In The Book of Dust Volume 1: La Belle Sauvage, published by Penguin/Random House, Philip Pullman takes us back to the universe he first made famous in the "His Dark Materials" series. However, instead of returning to where those books left off, he transports us to eleven years before the events they describe take place.
Eleven year old Malcolm Polstead's parents run an inn called the Trout, located just a few miles away from the collages of Oxford, right on the banks of the Thames River. On the opposite side of the Thames lies the Priory of Godstow, home to a group of nuns. As Malcolm's story progresses both the Thames and the Priory will come to play important roles, but when we initially meet him and his daemon Asta, they are merely carrying out the business of their days as normal.
Malcolm is a curious boy who, in the course of helping out in his parent's inn waiting tables, has learned the invaluable arts of listening and watching. While he attends the local school his chances of a higher education are slim. His best hope is to either take over his parent's business or maybe learn a trade. However, that doesn't stop him from being fascinated by the conversations he overhears while working.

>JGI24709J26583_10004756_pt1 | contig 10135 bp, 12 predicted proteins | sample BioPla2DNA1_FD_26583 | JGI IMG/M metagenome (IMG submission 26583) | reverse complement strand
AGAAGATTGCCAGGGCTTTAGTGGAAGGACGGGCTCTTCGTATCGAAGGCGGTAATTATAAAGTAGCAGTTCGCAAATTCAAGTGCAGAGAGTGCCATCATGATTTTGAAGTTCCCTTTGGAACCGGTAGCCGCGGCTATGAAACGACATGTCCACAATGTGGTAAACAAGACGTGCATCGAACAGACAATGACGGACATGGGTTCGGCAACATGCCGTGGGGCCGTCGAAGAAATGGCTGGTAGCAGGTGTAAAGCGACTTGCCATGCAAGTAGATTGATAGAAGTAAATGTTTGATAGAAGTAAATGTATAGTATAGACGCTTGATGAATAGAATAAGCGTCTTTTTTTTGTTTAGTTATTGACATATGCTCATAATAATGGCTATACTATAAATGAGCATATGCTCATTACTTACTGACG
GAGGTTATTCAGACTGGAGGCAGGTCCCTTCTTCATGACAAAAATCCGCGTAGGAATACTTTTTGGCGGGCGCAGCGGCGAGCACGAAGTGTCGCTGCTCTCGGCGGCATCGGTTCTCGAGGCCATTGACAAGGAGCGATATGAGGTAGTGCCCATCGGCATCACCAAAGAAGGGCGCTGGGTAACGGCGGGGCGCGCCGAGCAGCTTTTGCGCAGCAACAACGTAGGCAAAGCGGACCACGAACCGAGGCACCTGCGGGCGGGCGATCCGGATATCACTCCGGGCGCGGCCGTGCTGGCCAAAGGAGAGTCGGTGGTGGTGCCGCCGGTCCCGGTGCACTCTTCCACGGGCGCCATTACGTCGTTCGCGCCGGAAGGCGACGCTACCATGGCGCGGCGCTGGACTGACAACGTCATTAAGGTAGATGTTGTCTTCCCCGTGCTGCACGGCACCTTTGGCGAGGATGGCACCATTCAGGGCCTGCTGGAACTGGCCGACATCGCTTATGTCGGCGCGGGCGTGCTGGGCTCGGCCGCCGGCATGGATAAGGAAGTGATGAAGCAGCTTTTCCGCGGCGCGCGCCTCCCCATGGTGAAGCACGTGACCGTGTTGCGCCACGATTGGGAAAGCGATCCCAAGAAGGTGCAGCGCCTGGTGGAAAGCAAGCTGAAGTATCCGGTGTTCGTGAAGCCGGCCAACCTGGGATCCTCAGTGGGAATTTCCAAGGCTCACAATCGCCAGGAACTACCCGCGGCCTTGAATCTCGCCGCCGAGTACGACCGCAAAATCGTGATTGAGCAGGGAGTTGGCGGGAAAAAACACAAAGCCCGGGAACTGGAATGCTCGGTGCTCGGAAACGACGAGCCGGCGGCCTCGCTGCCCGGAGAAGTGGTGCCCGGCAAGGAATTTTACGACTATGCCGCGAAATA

Thus he's picked up a smattering of information on topics most children his age wouldn't even have heard of, and somethings things it's perhaps better he never heard about. For its through serving tables Malcolm is drawn into the complicated and dangerous dealings which make up the majority of the book's adventure.
As in "His Dark Materials" there is an immense struggle underway between malevolent powers within The Church (The Magisterium and the Consistorial Court of Discipline (CCD) to name only two) who want to control what people think and believe and scholars and scientists who want to find out the secrets of the universe so everybody can share in the knowledge.
At the centre of this book is the infant daughter, Lyra, of the great explorer, Lord Asriel, and the mysterious Mrs. Coulter. As those who have read the previous series know there is a prophesy concerning Lyra. Even now when she is less then a year old, The Church is desperate to get its hands on her. They hope if they control the child, they will control the prophesy, or at least to be in a position to eliminate the child if that becomes a necessity.
As if turns out Lyra had been sent to the Priory right across the Thames form Malcolm's parents inn, and he appoints himself her unofficial protector. He can't explain why, but the first time he sees her, he realizes he will do anything he can to keep her safe. Of course to do that will require all his wits, courage, and strength. Along the way he receives help from some unexpected sources and learns more about The Church and the CCD than he'd like.